Avatar: What’s Real, What’s Not, and What does that mean for us?

Since its release in December 2009, Avatar has pushed the limits of cinematic ingenuity with its groundbreaking CGI graphic technology. Director James Cameron put everything he could muster into the 15-year project, producing the dazzling, futuristic alien world of Pandora. The resulting spectacle, completely rendered in 3-D, has captivated audiences with its flying dragons, enchanting flora, and stunning detail of the blue-skinned Na’vi. But is the Avatar concept any more than an imaginative fantasy on the big screen?

The feasibility of the technological advancements and extraterrestrial life forms in Avatar has been a major point of contention among critics, stirring much controversy in the scientific community. The movie is set in 2154 on an alien moon, Pandora, in the Alpha Centauri solar system. This first and crucial premise—moons inhabited by alien creatures—seems to be a farfetched notion, but research has shown that since there are over ten times as many moons as planets, distant moons are the most likely places to find other life forms in the Milky Way.

Astronomers and astrophysicists have confirmed that it is possible for such a moon to exist, especially due to its proximity to Alpha Centauri A, a bright star similar to our sun. In fact, scientists are optimistic about our potential to discover these moons in the near future. NASA’s newest advancement, the James Webb Space Telescope (JWST), set to launch in 2014, will be able to examine the atmospheres and gas content of moons in different galaxies and determine if they are inhabitable.

Beyond the explanation for the existence of Pandora, much attention has been placed on planning the physiology, botany, and biochemistry of plant life native to the home of the Na’vi. The producers of Avatar recruited Jodie Halt, Chairman of the Department of Botany and Plant Sciences at UC Riverside, to design biologically feasible plant life for Pandora. Halt explains that the plant communication depicted in the film is a result of the evolution of bioluminescence and signal transduction pathways. The weaker gravitational force and high concentrations of carbon dioxide explain the enormous proportions of vegetation on Pandora.

Geologists concur that the floating mountains of Pandora are an implausible element of the movie. Some argue that Pandora’s lack of gravity and magnetic forces support these structures, and the luminous aurora in the movie shield the Na’vi from the intense magnetic radiation. But such magnetic forces could not sustain life and any exposure would wipe out not only the Na’vi but also any other living cells.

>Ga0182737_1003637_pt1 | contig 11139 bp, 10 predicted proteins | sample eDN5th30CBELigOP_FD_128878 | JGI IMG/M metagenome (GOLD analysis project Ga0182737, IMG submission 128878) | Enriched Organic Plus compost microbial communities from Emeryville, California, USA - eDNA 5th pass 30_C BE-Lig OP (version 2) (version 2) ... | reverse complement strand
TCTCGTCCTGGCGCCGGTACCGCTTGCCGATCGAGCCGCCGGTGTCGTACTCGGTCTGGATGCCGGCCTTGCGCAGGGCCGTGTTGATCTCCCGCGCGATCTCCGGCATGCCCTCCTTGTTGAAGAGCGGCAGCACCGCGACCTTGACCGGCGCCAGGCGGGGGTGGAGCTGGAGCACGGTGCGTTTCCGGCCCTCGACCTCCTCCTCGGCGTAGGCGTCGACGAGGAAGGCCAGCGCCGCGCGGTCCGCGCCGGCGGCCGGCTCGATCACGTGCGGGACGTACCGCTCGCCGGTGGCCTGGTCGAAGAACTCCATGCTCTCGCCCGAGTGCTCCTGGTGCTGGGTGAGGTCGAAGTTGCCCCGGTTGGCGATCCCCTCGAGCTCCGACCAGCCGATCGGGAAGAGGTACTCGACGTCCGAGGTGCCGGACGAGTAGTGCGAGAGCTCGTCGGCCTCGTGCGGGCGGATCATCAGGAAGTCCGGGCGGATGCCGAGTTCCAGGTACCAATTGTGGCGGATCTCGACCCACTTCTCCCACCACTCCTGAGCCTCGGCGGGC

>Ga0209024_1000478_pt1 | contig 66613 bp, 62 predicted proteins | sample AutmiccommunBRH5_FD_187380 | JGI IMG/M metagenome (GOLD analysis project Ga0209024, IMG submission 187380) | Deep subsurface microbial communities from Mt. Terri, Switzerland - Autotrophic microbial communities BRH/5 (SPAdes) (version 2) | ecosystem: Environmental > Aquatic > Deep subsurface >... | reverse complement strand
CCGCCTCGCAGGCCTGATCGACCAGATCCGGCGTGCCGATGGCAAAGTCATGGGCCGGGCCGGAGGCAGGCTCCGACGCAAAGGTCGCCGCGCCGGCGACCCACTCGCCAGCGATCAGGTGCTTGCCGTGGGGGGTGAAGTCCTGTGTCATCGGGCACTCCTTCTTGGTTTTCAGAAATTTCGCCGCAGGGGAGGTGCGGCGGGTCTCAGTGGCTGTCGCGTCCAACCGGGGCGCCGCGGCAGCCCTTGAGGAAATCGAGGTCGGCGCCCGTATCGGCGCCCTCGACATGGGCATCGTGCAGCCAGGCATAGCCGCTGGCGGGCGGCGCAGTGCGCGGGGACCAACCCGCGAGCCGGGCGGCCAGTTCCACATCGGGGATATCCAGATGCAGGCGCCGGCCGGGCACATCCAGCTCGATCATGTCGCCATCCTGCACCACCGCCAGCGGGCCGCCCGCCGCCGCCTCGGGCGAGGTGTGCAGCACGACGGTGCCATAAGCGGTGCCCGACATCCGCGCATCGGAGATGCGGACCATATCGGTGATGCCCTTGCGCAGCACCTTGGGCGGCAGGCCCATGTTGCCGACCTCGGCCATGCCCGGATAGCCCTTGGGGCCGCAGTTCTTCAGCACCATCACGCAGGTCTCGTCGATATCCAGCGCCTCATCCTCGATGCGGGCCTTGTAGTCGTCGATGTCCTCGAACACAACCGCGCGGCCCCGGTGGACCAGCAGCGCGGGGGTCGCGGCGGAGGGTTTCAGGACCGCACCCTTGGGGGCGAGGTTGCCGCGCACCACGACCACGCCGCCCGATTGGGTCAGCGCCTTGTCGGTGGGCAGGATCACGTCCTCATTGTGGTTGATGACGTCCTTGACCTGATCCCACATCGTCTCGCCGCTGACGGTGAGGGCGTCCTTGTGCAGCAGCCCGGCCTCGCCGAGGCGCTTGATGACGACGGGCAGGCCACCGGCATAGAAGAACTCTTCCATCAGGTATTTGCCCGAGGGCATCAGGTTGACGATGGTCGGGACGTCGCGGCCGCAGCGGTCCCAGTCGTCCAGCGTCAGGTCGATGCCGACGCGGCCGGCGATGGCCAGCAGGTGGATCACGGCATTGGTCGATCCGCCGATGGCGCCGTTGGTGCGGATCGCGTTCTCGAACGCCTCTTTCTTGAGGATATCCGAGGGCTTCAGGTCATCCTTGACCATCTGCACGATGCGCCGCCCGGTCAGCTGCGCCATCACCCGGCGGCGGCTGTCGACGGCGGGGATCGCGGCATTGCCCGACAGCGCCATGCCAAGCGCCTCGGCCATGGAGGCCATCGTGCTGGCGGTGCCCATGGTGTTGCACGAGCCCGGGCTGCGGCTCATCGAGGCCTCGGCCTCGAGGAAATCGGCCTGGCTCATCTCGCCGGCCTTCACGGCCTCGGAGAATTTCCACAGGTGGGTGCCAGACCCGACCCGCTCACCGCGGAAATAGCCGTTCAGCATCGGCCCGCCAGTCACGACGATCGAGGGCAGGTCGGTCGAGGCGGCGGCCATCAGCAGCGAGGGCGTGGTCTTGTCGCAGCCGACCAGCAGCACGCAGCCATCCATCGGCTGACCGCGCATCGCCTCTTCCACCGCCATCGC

The very physiology of the Na’vi is also scientifically questionable. Though the 10-foot tall creatures demonstrate a slightly divergent evolutionary pathway, it is highly improbable that Pandora would contain creatures with such humanoid characteristics. The Na’vi are tetrapods, stand upright, possess comparable human intelligence, and appear to be placental mammals. With an infinite number of possible evolutionary pathways and distinct environments, creatures on Pandora would most likely not evolve into organisms with such homology to humans.

It is fairly evident that we don’t currently possess the technology to jump into a pod and use our brains to manipulate and control another being. Experts agree that it may take centuries to achieve this transferring of human consciousness, but we actually have a better grasp of the intricate mind-controlled Avatar than many may think. In fact, the basic scientific building blocks behind the complex technology are already being utilized in current medical application. For example, Miguel Nicolelis, a neuroscientist at Duke University, has successfully allowed a monkey in the United States to control the movement of a robot as far away as Japan. By further working with the motor and sensory cortex, scientists hope to use this technology to help handicapped patients move prosthetic limbs.

Avatar technology requires the transfer of massive amounts of information in a short period of time. Though this isn’t currently feasible, scientists at the New York State Department of Health’s Wadsworth Center have used electrodes that transfer electrical impulses to get people to mentally write out their thoughts. Scientists hope to use this study as an eventual means of communication for those who are paralyzed. Today, it is possible to stimulate certain regions of the brain to induce feelings of temperature, pressure, or pain, but scientists have not yet figured out a way to induce either emotion or the transferring of emotion.

Though Avatar appears to be a dazzling dream and fairy tale, the producers actually put in a substantial effort to make the science as realistic as possible. True, there are some scientific smudges, but let’s not forget the artistry of the movie. What fun would it be to watch a romance between Jack Sully and a blue glob in New York City?